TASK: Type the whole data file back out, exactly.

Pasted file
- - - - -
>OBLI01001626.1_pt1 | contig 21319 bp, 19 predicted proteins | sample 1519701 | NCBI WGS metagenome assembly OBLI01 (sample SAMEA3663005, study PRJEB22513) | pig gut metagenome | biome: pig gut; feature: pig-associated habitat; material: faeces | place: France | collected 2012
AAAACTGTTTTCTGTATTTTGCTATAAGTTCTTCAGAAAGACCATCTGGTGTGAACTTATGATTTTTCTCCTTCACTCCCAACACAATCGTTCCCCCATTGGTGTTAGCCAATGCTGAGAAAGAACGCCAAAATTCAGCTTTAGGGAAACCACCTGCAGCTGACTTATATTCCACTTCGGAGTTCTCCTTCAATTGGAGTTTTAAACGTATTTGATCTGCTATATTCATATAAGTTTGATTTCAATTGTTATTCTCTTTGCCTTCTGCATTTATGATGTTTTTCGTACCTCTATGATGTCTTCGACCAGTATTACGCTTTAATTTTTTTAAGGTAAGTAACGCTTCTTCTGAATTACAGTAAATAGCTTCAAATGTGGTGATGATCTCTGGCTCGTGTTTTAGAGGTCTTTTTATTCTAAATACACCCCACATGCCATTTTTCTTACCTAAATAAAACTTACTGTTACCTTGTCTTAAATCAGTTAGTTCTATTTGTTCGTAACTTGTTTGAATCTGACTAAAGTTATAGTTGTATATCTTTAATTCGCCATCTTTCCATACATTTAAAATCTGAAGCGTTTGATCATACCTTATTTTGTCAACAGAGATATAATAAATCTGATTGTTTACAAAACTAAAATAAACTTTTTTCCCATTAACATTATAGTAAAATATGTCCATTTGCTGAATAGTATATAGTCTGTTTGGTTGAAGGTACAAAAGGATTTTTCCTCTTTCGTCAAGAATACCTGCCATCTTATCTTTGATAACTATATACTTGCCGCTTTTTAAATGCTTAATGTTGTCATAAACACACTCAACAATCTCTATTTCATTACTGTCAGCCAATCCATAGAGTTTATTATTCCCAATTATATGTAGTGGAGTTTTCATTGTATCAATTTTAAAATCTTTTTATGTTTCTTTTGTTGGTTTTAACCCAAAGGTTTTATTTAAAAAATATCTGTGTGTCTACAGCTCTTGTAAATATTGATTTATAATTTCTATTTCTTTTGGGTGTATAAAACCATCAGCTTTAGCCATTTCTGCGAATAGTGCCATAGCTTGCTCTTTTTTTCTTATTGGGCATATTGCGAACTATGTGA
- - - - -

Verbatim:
>OBLI01001626.1_pt1 | contig 21319 bp, 19 predicted proteins | sample 1519701 | NCBI WGS metagenome assembly OBLI01 (sample SAMEA3663005, study PRJEB22513) | pig gut metagenome | biome: pig gut; feature: pig-associated habitat; material: faeces | place: France | collected 2012
AAAACTGTTTTCTGTATTTTGCTATAAGTTCTTCAGAAAGACCATCTGGTGTGAACTTATGATTTTTCTCCTTCACTCCCAACACAATCGTTCCCCCATTGGTGTTAGCCAATGCTGAGAAAGAACGCCAAAATTCAGCTTTAGGGAAACCACCTGCAGCTGACTTATATTCCACTTCGGAGTTCTCCTTCAATTGGAGTTTTAAACGTATTTGATCTGCTATATTCATATAAGTTTGATTTCAATTGTTATTCTCTTTGCCTTCTGCATTTATGATGTTTTTCGTACCTCTATGATGTCTTCGACCAGTATTACGCTTTAATTTTTTTAAGGTAAGTAACGCTTCTTCTGAATTACAGTAAATAGCTTCAAATGTGGTGATGATCTCTGGCTCGTGTTTTAGAGGTCTTTTTATTCTAAATACACCCCACATGCCATTTTTCTTACCTAAATAAAACTTACTGTTACCTTGTCTTAAATCAGTTAGTTCTATTTGTTCGTAACTTGTTTGAATCTGACTAAAGTTATAGTTGTATATCTTTAATTCGCCATCTTTCCATACATTTAAAATCTGAAGCGTTTGATCATACCTTATTTTGTCAACAGAGATATAATAAATCTGATTGTTTACAAAACTAAAATAAACTTTTTTCCCATTAACATTATAGTAAAATATGTCCATTTGCTGAATAGTATATAGTCTGTTTGGTTGAAGGTACAAAAGGATTTTTCCTCTTTCGTCAAGAATACCTGCCATCTTATCTTTGATAACTATATACTTGCCGCTTTTTAAATGCTTAATGTTGTCATAAACACACTCAACAATCTCTATTTCATTACTGTCAGCCAATCCATAGAGTTTATTATTCCCAATTATATGTAGTGGAGTTTTCATTGTATCAATTTTAAAATCTTTTTATGTTTCTTTTGTTGGTTTTAACCCAAAGGTTTTATTTAAAAAATATCTGTGTGTCTACAGCTCTTGTAAATATTGATTTATAATTTCTATTTCTTTTGGGTGTATAAAACCATCAGCTTTAGCCATTTCTGCGAATAGTGCCATAGCTTGCTCTTTTTTTCTTATTGGGCATATTGCGAACTATGTGA